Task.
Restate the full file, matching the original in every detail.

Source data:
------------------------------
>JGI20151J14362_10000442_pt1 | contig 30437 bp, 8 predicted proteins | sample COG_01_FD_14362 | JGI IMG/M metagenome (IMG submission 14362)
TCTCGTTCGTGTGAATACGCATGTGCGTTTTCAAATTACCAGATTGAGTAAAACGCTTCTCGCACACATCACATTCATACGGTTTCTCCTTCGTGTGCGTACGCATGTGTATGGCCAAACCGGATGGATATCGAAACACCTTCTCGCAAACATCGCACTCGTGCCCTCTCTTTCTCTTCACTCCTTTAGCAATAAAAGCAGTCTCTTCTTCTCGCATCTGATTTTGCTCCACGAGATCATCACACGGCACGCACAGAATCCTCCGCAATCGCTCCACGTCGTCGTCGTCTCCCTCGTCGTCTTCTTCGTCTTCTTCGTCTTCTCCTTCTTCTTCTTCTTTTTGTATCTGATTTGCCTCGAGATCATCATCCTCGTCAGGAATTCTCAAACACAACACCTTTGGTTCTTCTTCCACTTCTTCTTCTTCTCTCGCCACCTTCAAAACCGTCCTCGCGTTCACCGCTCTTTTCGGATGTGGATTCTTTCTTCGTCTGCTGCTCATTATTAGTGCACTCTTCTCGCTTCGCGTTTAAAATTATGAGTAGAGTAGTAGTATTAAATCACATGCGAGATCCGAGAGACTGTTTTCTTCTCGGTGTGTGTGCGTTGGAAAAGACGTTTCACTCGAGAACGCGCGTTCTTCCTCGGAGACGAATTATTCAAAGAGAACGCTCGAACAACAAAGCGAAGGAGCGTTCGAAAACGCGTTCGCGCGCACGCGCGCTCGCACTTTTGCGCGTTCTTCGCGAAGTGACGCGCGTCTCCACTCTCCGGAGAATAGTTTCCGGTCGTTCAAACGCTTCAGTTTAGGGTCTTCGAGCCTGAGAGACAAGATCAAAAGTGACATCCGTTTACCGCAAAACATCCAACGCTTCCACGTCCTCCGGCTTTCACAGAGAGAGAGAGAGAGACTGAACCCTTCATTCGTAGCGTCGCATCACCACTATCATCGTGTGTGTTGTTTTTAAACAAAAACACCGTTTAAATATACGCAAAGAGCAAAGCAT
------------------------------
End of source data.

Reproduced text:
>JGI20151J14362_10000442_pt1 | contig 30437 bp, 8 predicted proteins | sample COG_01_FD_14362 | JGI IMG/M metagenome (IMG submission 14362)
TCTCGTTCGTGTGAATACGCATGTGCGTTTTCAAATTACCAGATTGAGTAAAACGCTTCTCGCACACATCACATTCATACGGTTTCTCCTTCGTGTGCGTACGCATGTGTATGGCCAAACCGGATGGATATCGAAACACCTTCTCGCAAACATCGCACTCGTGCCCTCTCTTTCTCTTCACTCCTTTAGCAATAAAAGCAGTCTCTTCTTCTCGCATCTGATTTTGCTCCACGAGATCATCACACGGCACGCACAGAATCCTCCGCAATCGCTCCACGTCGTCGTCGTCTCCCTCGTCGTCTTCTTCGTCTTCTTCGTCTTCTCCTTCTTCTTCTTCTTTTTGTATCTGATTTGCCTCGAGATCATCATCCTCGTCAGGAATTCTCAAACACAACACCTTTGGTTCTTCTTCCACTTCTTCTTCTTCTCTCGCCACCTTCAAAACCGTCCTCGCGTTCACCGCTCTTTTCGGATGTGGATTCTTTCTTCGTCTGCTGCTCATTATTAGTGCACTCTTCTCGCTTCGCGTTTAAAATTATGAGTAGAGTAGTAGTATTAAATCACATGCGAGATCCGAGAGACTGTTTTCTTCTCGGTGTGTGTGCGTTGGAAAAGACGTTTCACTCGAGAACGCGCGTTCTTCCTCGGAGACGAATTATTCAAAGAGAACGCTCGAACAACAAAGCGAAGGAGCGTTCGAAAACGCGTTCGCGCGCACGCGCGCTCGCACTTTTGCGCGTTCTTCGCGAAGTGACGCGCGTCTCCACTCTCCGGAGAATAGTTTCCGGTCGTTCAAACGCTTCAGTTTAGGGTCTTCGAGCCTGAGAGACAAGATCAAAAGTGACATCCGTTTACCGCAAAACATCCAACGCTTCCACGTCCTCCGGCTTTCACAGAGAGAGAGAGAGAGACTGAACCCTTCATTCGTAGCGTCGCATCACCACTATCATCGTGTGTGTTGTTTTTAAACAAAAACACCGTTTAAATATACGCAAAGAGCAAAGCAT